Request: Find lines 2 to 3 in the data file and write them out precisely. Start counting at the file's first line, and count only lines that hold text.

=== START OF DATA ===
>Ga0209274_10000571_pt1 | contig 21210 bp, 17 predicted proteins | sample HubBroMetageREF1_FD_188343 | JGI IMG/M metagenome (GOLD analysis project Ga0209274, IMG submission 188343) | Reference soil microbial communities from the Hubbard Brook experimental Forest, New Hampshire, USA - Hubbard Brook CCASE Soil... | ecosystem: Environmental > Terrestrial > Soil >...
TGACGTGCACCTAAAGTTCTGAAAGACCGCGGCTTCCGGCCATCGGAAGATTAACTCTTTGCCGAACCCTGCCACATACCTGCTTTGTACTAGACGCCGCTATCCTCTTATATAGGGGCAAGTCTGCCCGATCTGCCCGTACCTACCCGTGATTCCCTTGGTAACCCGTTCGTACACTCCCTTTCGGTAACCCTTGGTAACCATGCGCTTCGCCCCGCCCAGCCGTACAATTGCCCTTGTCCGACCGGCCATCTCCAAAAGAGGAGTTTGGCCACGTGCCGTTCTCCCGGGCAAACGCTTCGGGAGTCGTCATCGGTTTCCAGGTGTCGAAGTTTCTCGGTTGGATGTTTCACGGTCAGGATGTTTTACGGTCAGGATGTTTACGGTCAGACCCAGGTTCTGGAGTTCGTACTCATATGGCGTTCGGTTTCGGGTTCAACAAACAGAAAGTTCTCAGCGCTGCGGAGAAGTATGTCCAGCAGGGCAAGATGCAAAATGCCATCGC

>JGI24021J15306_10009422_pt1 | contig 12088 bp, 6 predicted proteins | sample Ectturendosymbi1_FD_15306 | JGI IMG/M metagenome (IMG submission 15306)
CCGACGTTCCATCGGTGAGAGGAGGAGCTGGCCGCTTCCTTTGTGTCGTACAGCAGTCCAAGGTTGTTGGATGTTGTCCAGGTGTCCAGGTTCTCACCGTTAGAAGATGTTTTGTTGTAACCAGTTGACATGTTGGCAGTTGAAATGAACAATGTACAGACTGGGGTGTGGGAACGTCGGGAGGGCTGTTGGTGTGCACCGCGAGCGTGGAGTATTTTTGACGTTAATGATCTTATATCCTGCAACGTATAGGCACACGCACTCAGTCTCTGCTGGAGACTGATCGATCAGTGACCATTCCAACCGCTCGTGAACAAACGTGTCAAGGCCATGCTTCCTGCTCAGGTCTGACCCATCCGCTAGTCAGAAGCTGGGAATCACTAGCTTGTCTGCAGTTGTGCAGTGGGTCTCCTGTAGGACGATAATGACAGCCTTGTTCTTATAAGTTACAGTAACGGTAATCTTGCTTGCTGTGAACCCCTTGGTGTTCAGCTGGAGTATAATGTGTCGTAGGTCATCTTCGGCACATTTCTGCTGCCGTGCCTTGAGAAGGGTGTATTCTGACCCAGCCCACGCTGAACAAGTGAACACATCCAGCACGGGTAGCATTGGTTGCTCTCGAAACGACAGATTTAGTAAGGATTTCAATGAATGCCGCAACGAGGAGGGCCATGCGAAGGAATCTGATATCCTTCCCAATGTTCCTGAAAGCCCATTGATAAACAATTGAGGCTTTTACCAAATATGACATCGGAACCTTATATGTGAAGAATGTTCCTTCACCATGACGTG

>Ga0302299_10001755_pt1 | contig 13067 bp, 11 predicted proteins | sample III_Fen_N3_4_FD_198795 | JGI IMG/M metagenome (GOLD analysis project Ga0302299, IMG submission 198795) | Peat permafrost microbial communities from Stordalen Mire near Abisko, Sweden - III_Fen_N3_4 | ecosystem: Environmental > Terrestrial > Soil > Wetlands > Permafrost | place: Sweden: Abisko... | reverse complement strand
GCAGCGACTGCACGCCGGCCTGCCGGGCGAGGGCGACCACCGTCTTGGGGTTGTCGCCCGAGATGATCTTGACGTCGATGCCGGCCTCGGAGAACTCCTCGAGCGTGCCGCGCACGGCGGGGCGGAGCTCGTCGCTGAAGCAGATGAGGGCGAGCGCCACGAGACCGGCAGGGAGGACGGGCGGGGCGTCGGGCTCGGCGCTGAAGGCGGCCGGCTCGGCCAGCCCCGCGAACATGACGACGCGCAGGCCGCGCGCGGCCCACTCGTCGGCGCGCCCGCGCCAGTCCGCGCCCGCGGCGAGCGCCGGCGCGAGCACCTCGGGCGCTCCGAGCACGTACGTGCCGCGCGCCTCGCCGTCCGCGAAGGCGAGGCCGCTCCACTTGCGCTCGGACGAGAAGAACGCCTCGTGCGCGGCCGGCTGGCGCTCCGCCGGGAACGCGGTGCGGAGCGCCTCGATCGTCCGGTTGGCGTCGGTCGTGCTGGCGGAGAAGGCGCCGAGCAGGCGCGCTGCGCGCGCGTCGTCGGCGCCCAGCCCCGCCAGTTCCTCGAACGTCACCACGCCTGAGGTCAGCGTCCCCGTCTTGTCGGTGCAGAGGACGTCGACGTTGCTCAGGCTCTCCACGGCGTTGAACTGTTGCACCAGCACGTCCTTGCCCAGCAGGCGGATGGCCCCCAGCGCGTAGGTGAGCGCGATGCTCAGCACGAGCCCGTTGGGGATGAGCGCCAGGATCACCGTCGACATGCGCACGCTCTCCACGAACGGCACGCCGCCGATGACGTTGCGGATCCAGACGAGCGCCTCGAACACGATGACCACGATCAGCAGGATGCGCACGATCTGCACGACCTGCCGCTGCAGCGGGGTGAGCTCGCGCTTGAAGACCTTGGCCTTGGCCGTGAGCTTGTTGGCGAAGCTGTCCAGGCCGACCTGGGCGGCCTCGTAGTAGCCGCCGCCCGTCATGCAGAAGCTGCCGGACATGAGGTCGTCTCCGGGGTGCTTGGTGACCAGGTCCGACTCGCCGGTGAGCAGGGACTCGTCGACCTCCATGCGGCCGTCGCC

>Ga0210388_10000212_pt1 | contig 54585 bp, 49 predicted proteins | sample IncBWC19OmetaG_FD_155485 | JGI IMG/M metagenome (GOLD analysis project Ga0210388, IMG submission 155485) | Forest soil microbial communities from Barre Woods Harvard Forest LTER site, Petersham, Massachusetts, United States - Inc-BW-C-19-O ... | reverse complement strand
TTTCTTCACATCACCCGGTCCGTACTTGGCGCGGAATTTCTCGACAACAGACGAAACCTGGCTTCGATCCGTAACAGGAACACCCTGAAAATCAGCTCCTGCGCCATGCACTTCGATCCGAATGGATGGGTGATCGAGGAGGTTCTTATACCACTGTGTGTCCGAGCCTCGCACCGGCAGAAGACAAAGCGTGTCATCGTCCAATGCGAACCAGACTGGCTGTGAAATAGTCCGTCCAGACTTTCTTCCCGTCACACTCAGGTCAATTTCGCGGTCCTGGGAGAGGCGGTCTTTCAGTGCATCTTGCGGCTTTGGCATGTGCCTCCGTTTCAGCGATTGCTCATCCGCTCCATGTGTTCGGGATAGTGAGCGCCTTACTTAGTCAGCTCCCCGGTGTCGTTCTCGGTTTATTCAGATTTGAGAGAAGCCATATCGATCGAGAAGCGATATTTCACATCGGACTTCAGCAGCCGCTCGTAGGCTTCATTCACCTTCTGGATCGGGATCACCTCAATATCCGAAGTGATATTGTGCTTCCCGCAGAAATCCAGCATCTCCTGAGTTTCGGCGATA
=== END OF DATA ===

TGACGTGCACCTAAAGTTCTGAAAGACCGCGGCTTCCGGCCATCGGAAGATTAACTCTTTGCCGAACCCTGCCACATACCTGCTTTGTACTAGACGCCGCTATCCTCTTATATAGGGGCAAGTCTGCCCGATCTGCCCGTACCTACCCGTGATTCCCTTGGTAACCCGTTCGTACACTCCCTTTCGGTAACCCTTGGTAACCATGCGCTTCGCCCCGCCCAGCCGTACAATTGCCCTTGTCCGACCGGCCATCTCCAAAAGAGGAGTTTGGCCACGTGCCGTTCTCCCGGGCAAACGCTTCGGGAGTCGTCATCGGTTTCCAGGTGTCGAAGTTTCTCGGTTGGATGTTTCACGGTCAGGATGTTTTACGGTCAGGATGTTTACGGTCAGACCCAGGTTCTGGAGTTCGTACTCATATGGCGTTCGGTTTCGGGTTCAACAAACAGAAAGTTCTCAGCGCTGCGGAGAAGTATGTCCAGCAGGGCAAGATGCAAAATGCCATCGC

>JGI24021J15306_10009422_pt1 | contig 12088 bp, 6 predicted proteins | sample Ectturendosymbi1_FD_15306 | JGI IMG/M metagenome (IMG submission 15306)